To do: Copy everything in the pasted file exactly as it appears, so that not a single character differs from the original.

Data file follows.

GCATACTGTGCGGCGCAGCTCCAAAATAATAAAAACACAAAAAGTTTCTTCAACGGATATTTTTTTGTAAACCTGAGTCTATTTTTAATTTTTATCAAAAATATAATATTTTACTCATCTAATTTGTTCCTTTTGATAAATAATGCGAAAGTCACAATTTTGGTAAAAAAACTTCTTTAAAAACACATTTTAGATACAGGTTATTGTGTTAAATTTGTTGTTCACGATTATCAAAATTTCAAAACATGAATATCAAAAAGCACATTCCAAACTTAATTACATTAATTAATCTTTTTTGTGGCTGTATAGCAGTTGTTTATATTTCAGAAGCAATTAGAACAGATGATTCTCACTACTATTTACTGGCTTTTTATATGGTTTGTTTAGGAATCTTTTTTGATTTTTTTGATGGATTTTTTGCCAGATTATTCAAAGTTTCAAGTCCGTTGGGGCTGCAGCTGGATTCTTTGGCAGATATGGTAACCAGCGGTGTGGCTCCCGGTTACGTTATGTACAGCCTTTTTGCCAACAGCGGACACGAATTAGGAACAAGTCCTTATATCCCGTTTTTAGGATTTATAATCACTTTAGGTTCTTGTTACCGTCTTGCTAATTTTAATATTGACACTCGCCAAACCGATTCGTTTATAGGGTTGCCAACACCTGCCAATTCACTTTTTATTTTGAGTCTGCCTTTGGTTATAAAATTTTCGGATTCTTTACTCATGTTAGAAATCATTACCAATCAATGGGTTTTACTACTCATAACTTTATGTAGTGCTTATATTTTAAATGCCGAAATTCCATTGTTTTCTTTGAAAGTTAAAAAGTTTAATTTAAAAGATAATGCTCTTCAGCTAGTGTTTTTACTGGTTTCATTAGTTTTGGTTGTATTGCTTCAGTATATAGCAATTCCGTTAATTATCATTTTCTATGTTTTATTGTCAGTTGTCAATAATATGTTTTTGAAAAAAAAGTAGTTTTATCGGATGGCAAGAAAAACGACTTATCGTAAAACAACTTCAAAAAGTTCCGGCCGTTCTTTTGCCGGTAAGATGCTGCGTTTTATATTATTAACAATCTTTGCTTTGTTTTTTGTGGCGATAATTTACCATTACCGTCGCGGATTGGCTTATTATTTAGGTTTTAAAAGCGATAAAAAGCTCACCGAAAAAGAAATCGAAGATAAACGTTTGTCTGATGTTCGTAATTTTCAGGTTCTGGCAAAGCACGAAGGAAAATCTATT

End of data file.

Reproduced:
GCATACTGTGCGGCGCAGCTCCAAAATAATAAAAACACAAAAAGTTTCTTCAACGGATATTTTTTTGTAAACCTGAGTCTATTTTTAATTTTTATCAAAAATATAATATTTTACTCATCTAATTTGTTCCTTTTGATAAATAATGCGAAAGTCACAATTTTGGTAAAAAAACTTCTTTAAAAACACATTTTAGATACAGGTTATTGTGTTAAATTTGTTGTTCACGATTATCAAAATTTCAAAACATGAATATCAAAAAGCACATTCCAAACTTAATTACATTAATTAATCTTTTTTGTGGCTGTATAGCAGTTGTTTATATTTCAGAAGCAATTAGAACAGATGATTCTCACTACTATTTACTGGCTTTTTATATGGTTTGTTTAGGAATCTTTTTTGATTTTTTTGATGGATTTTTTGCCAGATTATTCAAAGTTTCAAGTCCGTTGGGGCTGCAGCTGGATTCTTTGGCAGATATGGTAACCAGCGGTGTGGCTCCCGGTTACGTTATGTACAGCCTTTTTGCCAACAGCGGACACGAATTAGGAACAAGTCCTTATATCCCGTTTTTAGGATTTATAATCACTTTAGGTTCTTGTTACCGTCTTGCTAATTTTAATATTGACACTCGCCAAACCGATTCGTTTATAGGGTTGCCAACACCTGCCAATTCACTTTTTATTTTGAGTCTGCCTTTGGTTATAAAATTTTCGGATTCTTTACTCATGTTAGAAATCATTACCAATCAATGGGTTTTACTACTCATAACTTTATGTAGTGCTTATATTTTAAATGCCGAAATTCCATTGTTTTCTTTGAAAGTTAAAAAGTTTAATTTAAAAGATAATGCTCTTCAGCTAGTGTTTTTACTGGTTTCATTAGTTTTGGTTGTATTGCTTCAGTATATAGCAATTCCGTTAATTATCATTTTCTATGTTTTATTGTCAGTTGTCAATAATATGTTTTTGAAAAAAAAGTAGTTTTATCGGATGGCAAGAAAAACGACTTATCGTAAAACAACTTCAAAAAGTTCCGGCCGTTCTTTTGCCGGTAAGATGCTGCGTTTTATATTATTAACAATCTTTGCTTTGTTTTTTGTGGCGATAATTTACCATTACCGTCGCGGATTGGCTTATTATTTAGGTTTTAAAAGCGATAAAAAGCTCACCGAAAAAGAAATCGAAGATAAACGTTTGTCTGATGTTCGTAATTTTCAGGTTCTGGCAAAGCACGAAGGAAAATCTATT